She looked down at her sleeping self and her heart ached at the terrible teasing she knew was waiting for her.

Severus cleared his throat. "Do you remember what I said to you the day Draco cursed you?"

Hermione ground her teeth together as she recalled the horrible feeling of her teeth elongating even further, extending past her mouth and grazing her chin. Yes, she remembered. She remembered every cruel taunt of which she'd been the recipient over the years.

"I told you that I saw no difference," he continued. "At the time, I suspect that I rather made matters worse for you."

Her teeth clenched more tightly and she forced herself to relax. After all, her parents would hardly wish for her to inflict more dental problems on herself.

"It was, however, the truth," Severus continued, and Hermione rather wished that he would just shut up. She liked him now, had done ever since she realized he was just as invested as she was in restoring Hogwarts to its former glory. She'd forgiven him for the callous attitude he'd displayed during her school years, and she really didn't want to dredge up old wounds. Why was he insisting on it?

"What I should have specified," Severus continued, "is that you are so much more than your physical appearance that even two ridiculously huge front teeth could not detract from what makes you you." He shrugged. "It was a compliment."

Hermione rolled her eyes. "If that's your idea of compliment, Severus, I'd hate to be insulted by you," she retorted. Her words had lost their bite, however. Severus Snape might be a snarky git, but he rarely lied or placated people with meaningless compliments. The memory of the awful curse was still unpleasant, but it lost a little of its sting.

"You could grope my arse now if it would help," Draco offered, and turned to offer her his backside. Looking over his shoulder, he said, "I don't mind in the slightest."

"You wish," Hermione snorted, giving him a solid push away from her. Her eyes, however, had other ideas and lingered on the area in question. It was completely unfair, she thought, that even in a ridiculous nightshirt his rear was obscenely attractive. And it wasn't at all fair of him to bring up the arse-groping he'd originally offered after he'd unknowingly accosted her in his sleep.

"Maybe later," Draco compromised, looking far too amused, as if he knew that she was actually almost halfway tempted to take him up on his offer. In front of his father, no less! Obviously all the recent jumping through time and memory was addling her mind. Hermione forced herself to look away, returning her focus to her childhood bedroom. A wave of nostalgia washed over her—she'd loved her room with its overflowing bookcases and cheery yellow walls. It hadn't really mattered that she'd never had close friends, not when she was so perfectly content to stay home with her many books to keep her company.

And then it was too much, and she wasn't thinking about Draco's backside or her complete set of Sherlock Holmes.

"Can we leave?" she demanded, turning to face Dumbledore. "Please? I don't suppose that my teeth are going to grow any longer."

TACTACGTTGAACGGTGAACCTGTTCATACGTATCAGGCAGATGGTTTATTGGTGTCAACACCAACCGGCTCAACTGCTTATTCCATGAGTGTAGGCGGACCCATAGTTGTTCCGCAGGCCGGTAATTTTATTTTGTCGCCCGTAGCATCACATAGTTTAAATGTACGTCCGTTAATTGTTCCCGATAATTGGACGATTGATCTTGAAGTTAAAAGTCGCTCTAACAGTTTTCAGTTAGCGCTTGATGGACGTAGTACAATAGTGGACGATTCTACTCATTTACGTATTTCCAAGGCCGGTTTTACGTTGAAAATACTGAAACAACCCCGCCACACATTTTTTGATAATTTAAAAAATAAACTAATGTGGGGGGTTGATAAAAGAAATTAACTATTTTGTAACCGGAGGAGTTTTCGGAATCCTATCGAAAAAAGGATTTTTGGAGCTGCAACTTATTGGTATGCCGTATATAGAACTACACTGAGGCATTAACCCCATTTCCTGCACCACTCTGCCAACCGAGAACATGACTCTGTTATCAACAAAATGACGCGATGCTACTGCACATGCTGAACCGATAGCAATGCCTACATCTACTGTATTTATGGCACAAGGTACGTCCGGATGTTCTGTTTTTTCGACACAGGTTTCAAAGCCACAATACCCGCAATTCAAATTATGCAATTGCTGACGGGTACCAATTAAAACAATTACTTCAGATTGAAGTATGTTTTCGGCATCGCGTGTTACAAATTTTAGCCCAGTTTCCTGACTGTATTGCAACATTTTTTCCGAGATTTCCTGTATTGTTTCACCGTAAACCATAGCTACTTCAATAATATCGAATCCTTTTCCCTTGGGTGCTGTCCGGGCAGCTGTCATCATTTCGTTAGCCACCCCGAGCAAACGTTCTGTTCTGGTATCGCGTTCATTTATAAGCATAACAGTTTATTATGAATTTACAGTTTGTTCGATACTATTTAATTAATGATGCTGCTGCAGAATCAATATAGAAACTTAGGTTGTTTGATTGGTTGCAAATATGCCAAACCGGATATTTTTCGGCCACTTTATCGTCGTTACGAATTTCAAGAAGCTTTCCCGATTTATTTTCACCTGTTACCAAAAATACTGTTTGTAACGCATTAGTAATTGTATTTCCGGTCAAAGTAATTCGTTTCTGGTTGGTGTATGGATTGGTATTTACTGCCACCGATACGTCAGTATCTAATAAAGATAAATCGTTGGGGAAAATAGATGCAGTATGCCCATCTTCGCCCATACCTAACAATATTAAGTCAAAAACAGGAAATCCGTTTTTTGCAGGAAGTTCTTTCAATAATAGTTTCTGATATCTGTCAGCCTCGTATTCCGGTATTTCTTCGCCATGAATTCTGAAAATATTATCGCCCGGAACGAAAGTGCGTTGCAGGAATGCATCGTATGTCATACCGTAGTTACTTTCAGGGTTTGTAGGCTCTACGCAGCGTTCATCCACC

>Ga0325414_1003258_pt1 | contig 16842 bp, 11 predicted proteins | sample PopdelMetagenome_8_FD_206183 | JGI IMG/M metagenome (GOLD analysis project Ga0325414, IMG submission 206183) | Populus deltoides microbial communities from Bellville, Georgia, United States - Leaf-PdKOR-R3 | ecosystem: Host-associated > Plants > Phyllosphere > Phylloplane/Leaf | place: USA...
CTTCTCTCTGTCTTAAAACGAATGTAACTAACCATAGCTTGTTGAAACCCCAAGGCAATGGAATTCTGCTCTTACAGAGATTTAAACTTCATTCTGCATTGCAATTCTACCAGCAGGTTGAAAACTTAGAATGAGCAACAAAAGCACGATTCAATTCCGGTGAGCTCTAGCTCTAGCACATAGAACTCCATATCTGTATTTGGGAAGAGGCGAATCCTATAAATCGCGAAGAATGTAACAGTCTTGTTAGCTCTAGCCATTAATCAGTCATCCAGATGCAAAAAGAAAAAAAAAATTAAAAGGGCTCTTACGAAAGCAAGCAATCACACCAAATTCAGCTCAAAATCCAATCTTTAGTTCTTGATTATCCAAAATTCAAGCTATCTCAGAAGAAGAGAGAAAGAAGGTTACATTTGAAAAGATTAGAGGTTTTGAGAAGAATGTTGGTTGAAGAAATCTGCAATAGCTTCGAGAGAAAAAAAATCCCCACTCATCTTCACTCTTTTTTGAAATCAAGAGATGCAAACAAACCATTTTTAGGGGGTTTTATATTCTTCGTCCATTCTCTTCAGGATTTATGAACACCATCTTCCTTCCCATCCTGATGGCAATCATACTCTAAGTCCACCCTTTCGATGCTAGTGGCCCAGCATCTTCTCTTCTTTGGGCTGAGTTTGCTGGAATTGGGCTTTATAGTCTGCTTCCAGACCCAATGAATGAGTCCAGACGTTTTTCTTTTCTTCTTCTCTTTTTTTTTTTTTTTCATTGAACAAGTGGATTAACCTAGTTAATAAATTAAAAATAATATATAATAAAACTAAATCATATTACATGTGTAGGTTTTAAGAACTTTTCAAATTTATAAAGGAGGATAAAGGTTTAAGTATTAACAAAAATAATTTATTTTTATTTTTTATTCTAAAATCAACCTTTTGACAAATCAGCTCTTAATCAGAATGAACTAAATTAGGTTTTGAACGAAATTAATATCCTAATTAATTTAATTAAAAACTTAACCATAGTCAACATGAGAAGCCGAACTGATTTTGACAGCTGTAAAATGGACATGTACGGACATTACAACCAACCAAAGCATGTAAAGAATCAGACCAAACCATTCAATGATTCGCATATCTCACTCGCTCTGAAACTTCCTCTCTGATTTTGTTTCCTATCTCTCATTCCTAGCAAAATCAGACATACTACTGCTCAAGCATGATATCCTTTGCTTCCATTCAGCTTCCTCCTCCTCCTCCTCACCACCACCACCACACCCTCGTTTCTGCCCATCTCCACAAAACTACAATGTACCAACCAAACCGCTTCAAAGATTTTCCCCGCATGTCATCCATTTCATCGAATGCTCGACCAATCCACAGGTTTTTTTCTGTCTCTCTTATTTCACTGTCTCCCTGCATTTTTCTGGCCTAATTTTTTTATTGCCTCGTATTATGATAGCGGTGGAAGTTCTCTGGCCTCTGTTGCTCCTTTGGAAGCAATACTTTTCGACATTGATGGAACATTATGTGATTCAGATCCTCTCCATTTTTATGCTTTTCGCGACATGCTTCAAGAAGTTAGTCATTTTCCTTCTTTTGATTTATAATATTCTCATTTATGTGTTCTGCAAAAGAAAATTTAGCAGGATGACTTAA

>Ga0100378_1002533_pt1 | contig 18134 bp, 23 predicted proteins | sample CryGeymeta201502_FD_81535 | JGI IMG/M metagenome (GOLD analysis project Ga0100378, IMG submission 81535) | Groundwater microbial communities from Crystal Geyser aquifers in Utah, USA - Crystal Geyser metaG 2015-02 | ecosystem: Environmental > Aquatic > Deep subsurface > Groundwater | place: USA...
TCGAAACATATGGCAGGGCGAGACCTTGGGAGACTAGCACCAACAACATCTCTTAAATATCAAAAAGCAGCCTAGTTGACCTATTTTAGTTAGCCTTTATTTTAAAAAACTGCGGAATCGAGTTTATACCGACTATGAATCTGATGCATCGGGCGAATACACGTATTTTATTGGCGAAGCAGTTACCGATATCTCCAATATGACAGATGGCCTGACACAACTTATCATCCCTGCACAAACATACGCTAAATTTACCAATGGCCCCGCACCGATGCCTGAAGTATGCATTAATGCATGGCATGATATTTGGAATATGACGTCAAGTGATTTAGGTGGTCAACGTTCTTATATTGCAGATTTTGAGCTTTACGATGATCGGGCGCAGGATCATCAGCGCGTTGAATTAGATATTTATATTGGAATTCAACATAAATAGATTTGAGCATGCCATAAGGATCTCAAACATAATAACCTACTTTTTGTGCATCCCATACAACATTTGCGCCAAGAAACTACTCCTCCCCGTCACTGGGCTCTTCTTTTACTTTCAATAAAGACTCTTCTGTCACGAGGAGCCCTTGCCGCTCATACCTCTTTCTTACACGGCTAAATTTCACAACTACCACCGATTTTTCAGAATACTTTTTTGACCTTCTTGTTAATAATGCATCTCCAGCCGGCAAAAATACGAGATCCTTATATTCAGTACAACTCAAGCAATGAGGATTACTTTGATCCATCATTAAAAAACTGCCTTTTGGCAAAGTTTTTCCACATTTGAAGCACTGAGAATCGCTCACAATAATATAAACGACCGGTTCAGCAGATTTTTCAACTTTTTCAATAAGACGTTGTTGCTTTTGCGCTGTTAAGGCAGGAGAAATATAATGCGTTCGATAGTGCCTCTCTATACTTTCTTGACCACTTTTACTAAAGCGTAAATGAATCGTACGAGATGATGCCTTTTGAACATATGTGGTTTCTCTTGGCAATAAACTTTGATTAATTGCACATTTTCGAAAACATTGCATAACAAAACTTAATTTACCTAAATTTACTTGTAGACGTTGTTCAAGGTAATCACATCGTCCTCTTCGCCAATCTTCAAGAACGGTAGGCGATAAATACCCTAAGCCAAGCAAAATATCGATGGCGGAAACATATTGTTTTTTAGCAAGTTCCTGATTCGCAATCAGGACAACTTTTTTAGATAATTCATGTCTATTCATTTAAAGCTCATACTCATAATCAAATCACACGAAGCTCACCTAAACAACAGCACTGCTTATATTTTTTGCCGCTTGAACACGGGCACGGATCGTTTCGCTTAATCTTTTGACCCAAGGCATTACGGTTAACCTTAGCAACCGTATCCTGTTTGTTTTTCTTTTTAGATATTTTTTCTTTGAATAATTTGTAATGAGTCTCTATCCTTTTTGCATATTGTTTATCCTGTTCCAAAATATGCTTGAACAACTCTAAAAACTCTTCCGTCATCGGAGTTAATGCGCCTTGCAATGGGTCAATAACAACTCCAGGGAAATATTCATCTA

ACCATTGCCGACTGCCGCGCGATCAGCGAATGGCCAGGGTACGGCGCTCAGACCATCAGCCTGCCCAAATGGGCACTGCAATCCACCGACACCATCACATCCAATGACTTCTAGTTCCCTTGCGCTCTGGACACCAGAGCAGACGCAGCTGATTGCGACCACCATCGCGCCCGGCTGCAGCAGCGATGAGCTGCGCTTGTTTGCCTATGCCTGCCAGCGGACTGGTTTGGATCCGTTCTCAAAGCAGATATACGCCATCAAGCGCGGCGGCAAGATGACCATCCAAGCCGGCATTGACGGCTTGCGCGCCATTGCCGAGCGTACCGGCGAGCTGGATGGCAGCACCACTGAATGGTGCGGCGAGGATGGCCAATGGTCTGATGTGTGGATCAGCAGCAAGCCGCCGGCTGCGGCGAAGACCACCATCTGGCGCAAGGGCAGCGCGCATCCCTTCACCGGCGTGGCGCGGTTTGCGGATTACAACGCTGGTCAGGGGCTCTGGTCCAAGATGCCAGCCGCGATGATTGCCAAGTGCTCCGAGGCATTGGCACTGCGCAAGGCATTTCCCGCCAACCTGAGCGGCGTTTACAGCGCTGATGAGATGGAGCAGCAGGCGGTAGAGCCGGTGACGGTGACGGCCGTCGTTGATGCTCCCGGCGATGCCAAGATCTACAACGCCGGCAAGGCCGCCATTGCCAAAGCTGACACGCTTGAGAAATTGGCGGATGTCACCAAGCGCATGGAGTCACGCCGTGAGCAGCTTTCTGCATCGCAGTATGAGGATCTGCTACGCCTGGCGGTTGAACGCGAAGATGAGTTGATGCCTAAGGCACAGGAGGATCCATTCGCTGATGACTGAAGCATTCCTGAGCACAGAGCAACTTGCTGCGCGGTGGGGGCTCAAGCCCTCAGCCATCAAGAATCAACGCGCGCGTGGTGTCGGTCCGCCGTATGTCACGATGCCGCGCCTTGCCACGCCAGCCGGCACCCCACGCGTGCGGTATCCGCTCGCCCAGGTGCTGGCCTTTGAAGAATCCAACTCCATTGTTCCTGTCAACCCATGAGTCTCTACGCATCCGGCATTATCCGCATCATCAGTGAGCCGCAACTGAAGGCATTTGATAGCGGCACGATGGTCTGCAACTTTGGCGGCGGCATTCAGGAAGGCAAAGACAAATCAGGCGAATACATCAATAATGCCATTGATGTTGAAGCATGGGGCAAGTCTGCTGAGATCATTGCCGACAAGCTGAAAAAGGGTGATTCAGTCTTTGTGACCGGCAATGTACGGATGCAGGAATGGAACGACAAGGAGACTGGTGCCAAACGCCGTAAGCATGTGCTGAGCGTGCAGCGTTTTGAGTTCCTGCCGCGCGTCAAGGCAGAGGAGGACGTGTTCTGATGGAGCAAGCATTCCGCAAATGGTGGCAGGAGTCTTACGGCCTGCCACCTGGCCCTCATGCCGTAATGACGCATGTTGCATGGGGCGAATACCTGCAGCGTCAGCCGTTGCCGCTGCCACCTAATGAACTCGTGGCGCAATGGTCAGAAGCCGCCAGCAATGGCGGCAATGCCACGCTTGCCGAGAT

Lucius raised an eyebrow in response to her sharp tone, but she didn't look at him. She didn't look at anyone other than Dumbledore, because she couldn't. Their curiosity, or worse, their sympathy, was not something she wanted to face.

"But, Miss Granger," Dumbledore protested, unfazed by her request. "I thought that you would be pleased to have the opportunity to acquaint the Malfoys with such a charming Muggle home as your own."

Hermione considered mentioning that they'd already visited Severus' Muggle home, but she supposed that no one, especially not Severus, would categorize Spinner's End as charming.

"He's obviously not finished tormenting you here," Severus said, his eyes roaming over her bookcase and greedily taking in the titles. "I'm certain that with a little ingenuity we can find a way to read these books and—Miss Granger, really. Nancy Drew?"

"I was eight!" Hermione protested. "And I preferred Trixie Belden, but—" She stopped abruptly. Her mother hadn't allowed her to keep the original edition Trixie Belden books in her bedroom. They'd belonged to Hermione's great aunt and had been put back into storage when she had left to attend Hogwarts. And if they'd been put into storage then it was entirely possible that— No. She tamped down on the hope before it could take root. There was no guarantee. And even if she could locate them, what good would it do? It certainly wouldn't bring back—

"Oh, look!" Dumbledore said, hovering over Hermione's round-mirrored vanity. "A silver brush, comb and mirror! My mother had a set just like—"

"Don't," Hermione said sharply, crossing the room to stand between him and the dresser. She hadn't expected to feel such a strong reaction, but the very idea of him putting his spectral hands on the items, the heirlooms, made her head pound.

Dumbledore turned his attention away from the brush and toward her, his expression the picture of innocence. "Of course, Miss Granger."

"Hermione?" Draco asked, moving to join her in standing between the dresser and Dumbledore.

"Time to move along," Dumbledore interrupted cheerfully. He twitched his cloak, the chains around him grating ominously. Reluctant to touch any part of him, Hermione turned away, but not before she spotted a link of the chain that bore a curious resemblance to the dentistry implements that her parents had taught her about when she was only a toddler.

"For what it's worth," Draco whispered in her ear, "I think you have a lovely smile."

She looked up sharply, expecting him to be staring back at her. Instead, she followed his line of sight and saw that he was looking at the sleeping, eight-year-old Hermione who was, indeed, smiling, her two front teeth prominently displayed. And just like that, the tension she'd been carrying since she had seen the spell the younger Dumbledore had cast drained out of her. Yes, she thought, smiling herself as she looked down at the sleeping girl, she did have a lovely smile.